The new owner of Pillar Administration has vowed to retain the superannuation provider’s Illawarra operations and says workers’ jobs are protected under existing agreements.
The commitment from global investing firm Mercer comes amid ongoing Public Service Association (PSA) concern for the employees at Pillar’s Coniston-based office.
NSW Treasurer Gladys Berejiklian announced Mercer’s acquisition of Pillar, for $35 million, in December.
As part of the takeover, Mercer agreed to a two-year employment guarantee for award staff at Pillar and committed to keeping the member services operations in the region for a decade.
PSA organiser Tony Heathwood said there was “still no real guarantee for the employees”.
“Member service operations will remain in the Illawarra, but we don’t know what the definition of that is, how many jobs are specifically member services and what might happen to other jobs that aren’t member services,” Mr Heathwood told the Mercury.
A spokeswoman for Mercer said the company acknowledged there had been “a period of uncertainty” for Pillar staff and hoped its acquisition “provides clarity and certainty for many”.
The spokeswoman said the Pillar transaction was accompanied by enabling legislation that included protections for Pillar employees – such as continued arrangements around existing superannuation schemes, continuity of service and ongoing leave entitlements.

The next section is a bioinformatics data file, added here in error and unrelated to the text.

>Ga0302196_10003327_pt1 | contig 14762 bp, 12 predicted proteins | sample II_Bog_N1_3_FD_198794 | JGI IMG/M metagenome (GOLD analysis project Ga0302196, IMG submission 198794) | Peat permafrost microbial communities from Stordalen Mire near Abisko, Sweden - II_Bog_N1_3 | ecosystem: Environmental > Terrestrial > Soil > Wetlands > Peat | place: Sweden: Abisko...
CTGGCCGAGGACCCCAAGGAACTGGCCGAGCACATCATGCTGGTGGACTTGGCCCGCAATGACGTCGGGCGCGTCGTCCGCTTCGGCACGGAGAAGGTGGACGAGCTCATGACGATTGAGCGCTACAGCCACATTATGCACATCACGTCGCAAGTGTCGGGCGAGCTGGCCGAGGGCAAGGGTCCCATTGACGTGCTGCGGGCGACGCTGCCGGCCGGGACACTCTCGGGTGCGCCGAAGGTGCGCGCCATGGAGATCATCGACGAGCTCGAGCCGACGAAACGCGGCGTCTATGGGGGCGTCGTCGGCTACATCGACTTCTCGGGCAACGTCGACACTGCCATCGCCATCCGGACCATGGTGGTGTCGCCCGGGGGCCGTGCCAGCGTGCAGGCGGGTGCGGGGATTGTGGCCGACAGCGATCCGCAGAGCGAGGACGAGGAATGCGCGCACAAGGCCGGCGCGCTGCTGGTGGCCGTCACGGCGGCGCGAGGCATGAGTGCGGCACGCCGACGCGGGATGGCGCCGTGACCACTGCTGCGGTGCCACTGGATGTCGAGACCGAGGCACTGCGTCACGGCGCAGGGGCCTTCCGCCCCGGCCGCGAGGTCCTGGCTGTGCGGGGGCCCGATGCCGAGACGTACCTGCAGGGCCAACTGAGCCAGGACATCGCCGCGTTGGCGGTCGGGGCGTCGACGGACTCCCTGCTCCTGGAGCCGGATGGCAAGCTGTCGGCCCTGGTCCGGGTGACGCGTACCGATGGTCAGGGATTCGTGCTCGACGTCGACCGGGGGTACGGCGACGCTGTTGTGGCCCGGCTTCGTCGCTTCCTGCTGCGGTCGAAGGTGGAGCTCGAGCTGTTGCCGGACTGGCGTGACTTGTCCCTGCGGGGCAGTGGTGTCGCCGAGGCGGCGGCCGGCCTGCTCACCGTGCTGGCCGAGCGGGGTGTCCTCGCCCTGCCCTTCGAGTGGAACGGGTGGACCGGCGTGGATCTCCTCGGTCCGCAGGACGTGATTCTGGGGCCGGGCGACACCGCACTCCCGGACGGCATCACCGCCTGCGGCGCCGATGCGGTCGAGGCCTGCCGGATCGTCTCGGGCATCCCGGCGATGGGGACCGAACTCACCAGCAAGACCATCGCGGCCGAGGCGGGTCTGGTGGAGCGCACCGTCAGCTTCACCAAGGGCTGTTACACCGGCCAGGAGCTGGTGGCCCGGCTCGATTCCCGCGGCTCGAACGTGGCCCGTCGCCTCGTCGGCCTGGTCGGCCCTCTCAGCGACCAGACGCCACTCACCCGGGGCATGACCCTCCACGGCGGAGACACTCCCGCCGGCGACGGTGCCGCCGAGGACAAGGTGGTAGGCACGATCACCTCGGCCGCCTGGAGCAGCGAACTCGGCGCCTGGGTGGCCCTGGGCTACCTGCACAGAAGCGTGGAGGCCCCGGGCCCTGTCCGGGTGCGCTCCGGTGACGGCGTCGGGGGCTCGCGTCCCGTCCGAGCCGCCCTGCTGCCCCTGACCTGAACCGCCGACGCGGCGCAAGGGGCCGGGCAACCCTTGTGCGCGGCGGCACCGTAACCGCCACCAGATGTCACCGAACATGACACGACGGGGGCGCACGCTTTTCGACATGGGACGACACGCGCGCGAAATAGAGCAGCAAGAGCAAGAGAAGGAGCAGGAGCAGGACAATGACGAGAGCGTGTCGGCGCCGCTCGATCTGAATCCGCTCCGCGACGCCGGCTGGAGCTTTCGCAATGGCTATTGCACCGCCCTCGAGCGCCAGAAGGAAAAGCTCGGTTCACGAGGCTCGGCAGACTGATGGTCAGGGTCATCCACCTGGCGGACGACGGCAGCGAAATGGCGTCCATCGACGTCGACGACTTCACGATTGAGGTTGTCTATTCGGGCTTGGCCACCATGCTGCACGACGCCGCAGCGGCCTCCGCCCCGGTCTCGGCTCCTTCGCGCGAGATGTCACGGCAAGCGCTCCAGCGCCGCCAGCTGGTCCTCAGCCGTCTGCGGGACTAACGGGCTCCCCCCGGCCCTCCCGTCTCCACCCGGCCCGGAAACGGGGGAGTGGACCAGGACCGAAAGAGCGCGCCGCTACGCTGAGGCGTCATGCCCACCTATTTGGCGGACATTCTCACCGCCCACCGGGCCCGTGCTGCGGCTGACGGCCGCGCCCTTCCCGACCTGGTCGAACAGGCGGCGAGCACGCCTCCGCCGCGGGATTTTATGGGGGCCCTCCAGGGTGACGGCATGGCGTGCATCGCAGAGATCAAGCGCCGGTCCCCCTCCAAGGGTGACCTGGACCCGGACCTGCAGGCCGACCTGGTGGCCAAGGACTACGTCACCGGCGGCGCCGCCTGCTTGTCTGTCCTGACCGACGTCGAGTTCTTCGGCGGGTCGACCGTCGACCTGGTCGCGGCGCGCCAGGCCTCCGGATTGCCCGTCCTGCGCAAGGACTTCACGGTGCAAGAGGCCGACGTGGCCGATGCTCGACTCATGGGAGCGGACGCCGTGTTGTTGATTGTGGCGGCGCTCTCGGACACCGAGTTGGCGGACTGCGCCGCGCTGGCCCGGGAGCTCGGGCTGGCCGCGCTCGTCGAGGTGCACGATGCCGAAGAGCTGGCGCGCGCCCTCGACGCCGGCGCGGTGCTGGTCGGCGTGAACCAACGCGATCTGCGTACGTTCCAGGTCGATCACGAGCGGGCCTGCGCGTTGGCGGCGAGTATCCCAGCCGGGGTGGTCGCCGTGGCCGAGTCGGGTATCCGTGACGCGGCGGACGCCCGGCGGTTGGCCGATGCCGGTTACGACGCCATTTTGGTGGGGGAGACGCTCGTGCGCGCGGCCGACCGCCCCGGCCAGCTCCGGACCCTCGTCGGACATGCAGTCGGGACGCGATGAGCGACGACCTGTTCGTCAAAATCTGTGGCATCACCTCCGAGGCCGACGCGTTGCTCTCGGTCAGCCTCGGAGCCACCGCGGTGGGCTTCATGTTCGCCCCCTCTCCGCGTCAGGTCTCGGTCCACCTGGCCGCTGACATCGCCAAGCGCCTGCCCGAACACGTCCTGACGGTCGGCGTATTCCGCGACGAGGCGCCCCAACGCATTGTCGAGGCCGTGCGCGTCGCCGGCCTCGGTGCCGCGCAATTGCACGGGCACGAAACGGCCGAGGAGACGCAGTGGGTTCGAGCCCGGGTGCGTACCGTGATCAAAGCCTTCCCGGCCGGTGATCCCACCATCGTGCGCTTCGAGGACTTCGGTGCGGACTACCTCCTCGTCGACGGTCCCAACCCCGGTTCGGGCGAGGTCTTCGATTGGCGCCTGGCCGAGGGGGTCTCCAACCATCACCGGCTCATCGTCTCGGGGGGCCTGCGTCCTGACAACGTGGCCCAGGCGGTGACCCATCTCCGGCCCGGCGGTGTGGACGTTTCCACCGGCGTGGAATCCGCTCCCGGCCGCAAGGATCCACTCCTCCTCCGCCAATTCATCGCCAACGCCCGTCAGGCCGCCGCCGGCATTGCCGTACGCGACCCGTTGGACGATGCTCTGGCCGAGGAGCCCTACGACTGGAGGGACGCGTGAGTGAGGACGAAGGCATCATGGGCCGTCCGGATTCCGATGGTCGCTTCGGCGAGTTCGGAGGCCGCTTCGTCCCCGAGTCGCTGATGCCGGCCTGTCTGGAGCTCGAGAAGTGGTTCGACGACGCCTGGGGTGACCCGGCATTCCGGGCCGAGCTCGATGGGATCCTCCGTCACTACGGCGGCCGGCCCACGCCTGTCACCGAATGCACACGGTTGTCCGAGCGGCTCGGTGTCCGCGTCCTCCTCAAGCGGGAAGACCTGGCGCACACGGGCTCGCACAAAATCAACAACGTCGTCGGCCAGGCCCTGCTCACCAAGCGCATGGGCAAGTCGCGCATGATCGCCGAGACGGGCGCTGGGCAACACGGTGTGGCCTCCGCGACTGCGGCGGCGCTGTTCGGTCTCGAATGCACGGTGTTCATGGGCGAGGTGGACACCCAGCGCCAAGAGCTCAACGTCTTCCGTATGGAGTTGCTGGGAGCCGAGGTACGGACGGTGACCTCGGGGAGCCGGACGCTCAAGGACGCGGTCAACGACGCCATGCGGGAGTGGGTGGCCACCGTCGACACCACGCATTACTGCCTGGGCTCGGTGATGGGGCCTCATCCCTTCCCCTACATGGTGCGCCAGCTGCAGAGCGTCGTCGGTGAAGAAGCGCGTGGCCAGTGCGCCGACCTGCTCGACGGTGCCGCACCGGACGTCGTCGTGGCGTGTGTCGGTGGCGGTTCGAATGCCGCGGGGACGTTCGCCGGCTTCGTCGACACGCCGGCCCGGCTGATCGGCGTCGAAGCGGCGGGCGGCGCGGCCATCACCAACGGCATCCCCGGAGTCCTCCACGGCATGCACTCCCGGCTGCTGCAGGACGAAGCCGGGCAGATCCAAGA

“Additionally, Pillar staff should be secure in the knowledge that the Pillar Enterprise Agreement, a three-year agreement approved in October 2016, remains in force,” she said.
Meanwhile, Ms Berejiklian has refuted a union claim that the government had “given away” the business.
Mr Heathwood said Pillar’s sale price of $35 million was $3.5 million less than its balance sheet value.
“This is simply untrue,” Ms Berejiklan told the Mercury.
“The price received exceeds retention value.
“As with all NSW government transactions, no transaction will take place unless retention value is exceeded.”